Andy Murray should keep the faith with new coach Amelie Mauresmo, according to former British No.1 Tim Henman.
Mauresmo said she would leave thoughts on the future of the fledgling relationship until after Wimbledon, having originally only signed on to join Team Murray for the grasscourt season. Murray admitted major improvements were needed in his game following his quarter-final defeat at the All England Club and won’t play again until the Rogers Cup in Toronto at the start of next month.
John McEnroe claims he should reforge his relationship with Ivan Lendl, who stepped down as Murray’s coach earlier this year after what was becoming an increasingly long-distance relationship. Lendl guided Murray to Grand Slam victories at the US Open and Wimbledon plus Olympic gold at London 2012 and claimed he couldn’t commit the time to do the job properly, a decision that left the Scot deeply wounded.
But Henman believes the fledgling relationship between Mauresmo and Murray is showing signs of promise despite the disappointment of this week’s title defence.
“It was an interesting choice and the timing was always going to be tough, coming in just a few weeks before Andy defended the Wimbledon title in the biggest two weeks of his year,” said Henman.
“It’s hard building a relationship when the eyes of the tennis world are focused on you.
“Every practice session here at Wimbledon has cameras and photographers. I’m sure that wouldn’t have made it easy.”
Henman only had three coaches during his career, with David Felgate guiding him from promising teenager to the world’s top ten and Wimbledon semi-finals.
In contrast, Murray has been through six coaches in nine years – with Lendl his longest serving at just three seasons.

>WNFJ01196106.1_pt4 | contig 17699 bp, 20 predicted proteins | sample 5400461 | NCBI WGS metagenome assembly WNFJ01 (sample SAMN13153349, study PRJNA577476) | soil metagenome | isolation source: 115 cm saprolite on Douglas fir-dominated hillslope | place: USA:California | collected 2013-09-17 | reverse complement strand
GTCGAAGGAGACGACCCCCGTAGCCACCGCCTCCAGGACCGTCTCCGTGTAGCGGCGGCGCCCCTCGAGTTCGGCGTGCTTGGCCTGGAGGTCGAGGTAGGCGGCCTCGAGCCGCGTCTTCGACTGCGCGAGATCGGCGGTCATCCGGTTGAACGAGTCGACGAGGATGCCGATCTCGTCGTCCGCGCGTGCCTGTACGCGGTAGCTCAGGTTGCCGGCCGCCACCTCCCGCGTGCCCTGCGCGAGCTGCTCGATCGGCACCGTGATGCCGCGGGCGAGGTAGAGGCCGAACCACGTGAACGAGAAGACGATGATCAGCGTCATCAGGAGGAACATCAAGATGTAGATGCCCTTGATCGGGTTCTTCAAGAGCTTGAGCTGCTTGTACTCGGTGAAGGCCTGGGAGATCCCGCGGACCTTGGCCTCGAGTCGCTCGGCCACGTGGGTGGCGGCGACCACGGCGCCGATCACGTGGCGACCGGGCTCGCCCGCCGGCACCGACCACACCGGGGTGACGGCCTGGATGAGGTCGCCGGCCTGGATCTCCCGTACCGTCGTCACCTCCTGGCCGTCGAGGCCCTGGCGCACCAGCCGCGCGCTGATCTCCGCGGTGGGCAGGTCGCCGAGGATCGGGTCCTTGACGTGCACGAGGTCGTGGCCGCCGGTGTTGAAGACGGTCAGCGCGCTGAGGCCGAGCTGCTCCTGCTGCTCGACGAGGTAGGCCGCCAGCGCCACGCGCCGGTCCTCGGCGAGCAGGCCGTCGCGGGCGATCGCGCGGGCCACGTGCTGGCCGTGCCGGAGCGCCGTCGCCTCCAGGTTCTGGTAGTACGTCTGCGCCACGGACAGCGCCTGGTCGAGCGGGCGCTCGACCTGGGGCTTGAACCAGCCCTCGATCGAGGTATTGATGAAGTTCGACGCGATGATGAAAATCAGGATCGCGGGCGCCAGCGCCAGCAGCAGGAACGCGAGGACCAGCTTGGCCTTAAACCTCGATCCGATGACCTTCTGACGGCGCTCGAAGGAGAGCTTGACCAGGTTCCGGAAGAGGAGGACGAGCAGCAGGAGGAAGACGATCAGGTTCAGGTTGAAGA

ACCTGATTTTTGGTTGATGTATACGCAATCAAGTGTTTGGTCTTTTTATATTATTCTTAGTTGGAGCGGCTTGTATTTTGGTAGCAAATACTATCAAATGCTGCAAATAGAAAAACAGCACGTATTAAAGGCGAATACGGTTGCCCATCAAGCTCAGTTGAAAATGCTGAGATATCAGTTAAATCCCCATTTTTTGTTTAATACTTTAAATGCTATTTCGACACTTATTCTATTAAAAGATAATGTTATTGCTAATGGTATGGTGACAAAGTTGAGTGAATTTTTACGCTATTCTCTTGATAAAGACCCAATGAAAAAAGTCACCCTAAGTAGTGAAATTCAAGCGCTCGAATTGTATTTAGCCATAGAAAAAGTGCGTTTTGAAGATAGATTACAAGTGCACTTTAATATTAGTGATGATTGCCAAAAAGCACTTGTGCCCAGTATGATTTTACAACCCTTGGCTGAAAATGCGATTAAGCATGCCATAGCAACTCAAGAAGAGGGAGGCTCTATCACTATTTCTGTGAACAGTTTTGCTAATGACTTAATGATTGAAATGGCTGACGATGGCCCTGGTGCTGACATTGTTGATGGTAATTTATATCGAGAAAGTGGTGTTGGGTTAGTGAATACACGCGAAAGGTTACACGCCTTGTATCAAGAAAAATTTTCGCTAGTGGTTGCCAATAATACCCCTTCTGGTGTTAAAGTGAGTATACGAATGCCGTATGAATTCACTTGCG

And bookmakers, the self-appointed barometers of sport in form, claim the former women’s Wimbledon winner is now heavily odds-on to be dropped before the Australian Open next January.
“At this stage in your career, continuity is really important,” added Henman.
“I think they should stick together for a good while now. Chopping and changing will not work in the long run.
“Andy will reflect on this and know he’s not done at Wimbledon yet – he’ll have many opportunities in the future.” Meanwhile, some have wrongly pondered whether Murray’s 12 months of success, which started with Olympic gold and concluded with last year’s historic Wimbledon victory, have halted his desire.
They have speculated whether the 27-year-old still has what it takes to compete against the new crop of teenage tennis talent, starting to upset the established order.
But they forget Murray underwent back surgery last September and his consistent record at Slams, 14 consecutive last-eight appearances, remains intact. It’s also worth noting that Murray is six years younger than Roger Federer, who was set to appear in his ninth Wimbledon semi-final today.
“Roger is a great example of someone who is still doing it at the very highest level,” said Henman.
“After losing in the second round last year, he went back to the practice court and worked hard. He’s already got 17 Grand Slam titles; he had nothing to prove to anyone but himself.
“Andy is not finished yet. He just didn’t play well in one match and a very good opponent took advantage. He’s plenty of time left at the top of the game and has more Grand Slam titles in him.”
n TIM HENMAN is an Ambassador for HSBC, sponsor of the HSBC Road to Wimbledon National 14 & Under Challenge, the UK’s largest national junior grass court tournament.